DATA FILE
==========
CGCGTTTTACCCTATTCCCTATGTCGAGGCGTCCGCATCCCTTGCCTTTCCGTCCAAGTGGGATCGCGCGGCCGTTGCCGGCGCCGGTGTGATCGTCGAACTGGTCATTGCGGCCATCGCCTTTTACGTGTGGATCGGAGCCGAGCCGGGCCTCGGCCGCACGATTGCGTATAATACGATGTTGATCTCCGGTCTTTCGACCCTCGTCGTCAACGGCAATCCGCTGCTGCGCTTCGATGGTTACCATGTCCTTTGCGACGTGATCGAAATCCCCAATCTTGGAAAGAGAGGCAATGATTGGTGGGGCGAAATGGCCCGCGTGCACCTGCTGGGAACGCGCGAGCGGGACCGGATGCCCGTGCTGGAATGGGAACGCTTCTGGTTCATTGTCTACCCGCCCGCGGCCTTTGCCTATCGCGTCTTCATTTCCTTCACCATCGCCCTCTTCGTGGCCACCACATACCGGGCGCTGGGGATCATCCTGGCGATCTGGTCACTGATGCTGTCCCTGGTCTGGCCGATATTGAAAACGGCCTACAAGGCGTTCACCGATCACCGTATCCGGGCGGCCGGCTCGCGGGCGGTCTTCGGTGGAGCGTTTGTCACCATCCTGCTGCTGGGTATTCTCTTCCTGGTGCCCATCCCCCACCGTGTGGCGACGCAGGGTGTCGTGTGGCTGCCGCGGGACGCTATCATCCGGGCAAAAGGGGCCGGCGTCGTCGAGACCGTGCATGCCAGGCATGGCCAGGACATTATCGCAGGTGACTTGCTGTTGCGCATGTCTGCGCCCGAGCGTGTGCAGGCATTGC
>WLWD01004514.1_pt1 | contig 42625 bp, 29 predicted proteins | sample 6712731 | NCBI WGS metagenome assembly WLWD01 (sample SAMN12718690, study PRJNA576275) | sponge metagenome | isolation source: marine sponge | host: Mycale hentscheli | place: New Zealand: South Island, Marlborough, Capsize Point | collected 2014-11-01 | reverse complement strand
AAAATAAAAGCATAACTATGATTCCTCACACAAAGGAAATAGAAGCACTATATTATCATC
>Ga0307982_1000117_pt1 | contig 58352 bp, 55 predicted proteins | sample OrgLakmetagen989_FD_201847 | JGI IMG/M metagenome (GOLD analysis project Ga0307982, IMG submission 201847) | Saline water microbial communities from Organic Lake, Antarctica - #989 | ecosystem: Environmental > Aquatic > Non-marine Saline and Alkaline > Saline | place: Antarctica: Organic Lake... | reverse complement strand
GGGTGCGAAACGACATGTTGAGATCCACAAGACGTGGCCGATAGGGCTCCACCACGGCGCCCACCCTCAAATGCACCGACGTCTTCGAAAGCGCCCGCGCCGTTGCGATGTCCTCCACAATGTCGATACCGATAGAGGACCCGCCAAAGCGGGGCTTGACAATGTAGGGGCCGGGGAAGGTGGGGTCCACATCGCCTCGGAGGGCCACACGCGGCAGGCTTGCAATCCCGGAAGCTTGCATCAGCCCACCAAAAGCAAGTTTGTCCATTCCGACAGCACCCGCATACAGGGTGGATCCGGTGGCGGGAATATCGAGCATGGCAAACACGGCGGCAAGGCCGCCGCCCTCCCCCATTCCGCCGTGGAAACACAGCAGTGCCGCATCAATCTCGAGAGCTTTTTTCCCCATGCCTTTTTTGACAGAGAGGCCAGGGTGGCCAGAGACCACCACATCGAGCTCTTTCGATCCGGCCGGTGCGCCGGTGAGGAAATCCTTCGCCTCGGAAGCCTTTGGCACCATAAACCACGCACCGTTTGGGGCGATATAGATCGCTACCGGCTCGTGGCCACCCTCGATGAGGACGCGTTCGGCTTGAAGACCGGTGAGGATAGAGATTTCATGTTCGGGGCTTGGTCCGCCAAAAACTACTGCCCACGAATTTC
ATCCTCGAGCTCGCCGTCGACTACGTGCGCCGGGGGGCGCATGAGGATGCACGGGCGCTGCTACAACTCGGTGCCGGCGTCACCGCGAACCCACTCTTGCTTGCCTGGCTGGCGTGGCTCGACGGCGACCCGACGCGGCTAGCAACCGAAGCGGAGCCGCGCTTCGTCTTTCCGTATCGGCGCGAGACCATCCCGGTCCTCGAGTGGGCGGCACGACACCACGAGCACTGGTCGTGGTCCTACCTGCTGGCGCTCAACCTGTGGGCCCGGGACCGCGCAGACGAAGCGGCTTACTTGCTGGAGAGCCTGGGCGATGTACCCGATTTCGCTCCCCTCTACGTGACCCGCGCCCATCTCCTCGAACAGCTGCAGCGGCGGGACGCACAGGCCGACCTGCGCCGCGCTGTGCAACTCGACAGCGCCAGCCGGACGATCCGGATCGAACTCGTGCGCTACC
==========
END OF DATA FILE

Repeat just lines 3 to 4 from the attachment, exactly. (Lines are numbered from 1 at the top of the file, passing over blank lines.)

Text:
AAAATAAAAGCATAACTATGATTCCTCACACAAAGGAAATAGAAGCACTATATTATCATC
>Ga0307982_1000117_pt1 | contig 58352 bp, 55 predicted proteins | sample OrgLakmetagen989_FD_201847 | JGI IMG/M metagenome (GOLD analysis project Ga0307982, IMG submission 201847) | Saline water microbial communities from Organic Lake, Antarctica - #989 | ecosystem: Environmental > Aquatic > Non-marine Saline and Alkaline > Saline | place: Antarctica: Organic Lake... | reverse complement strand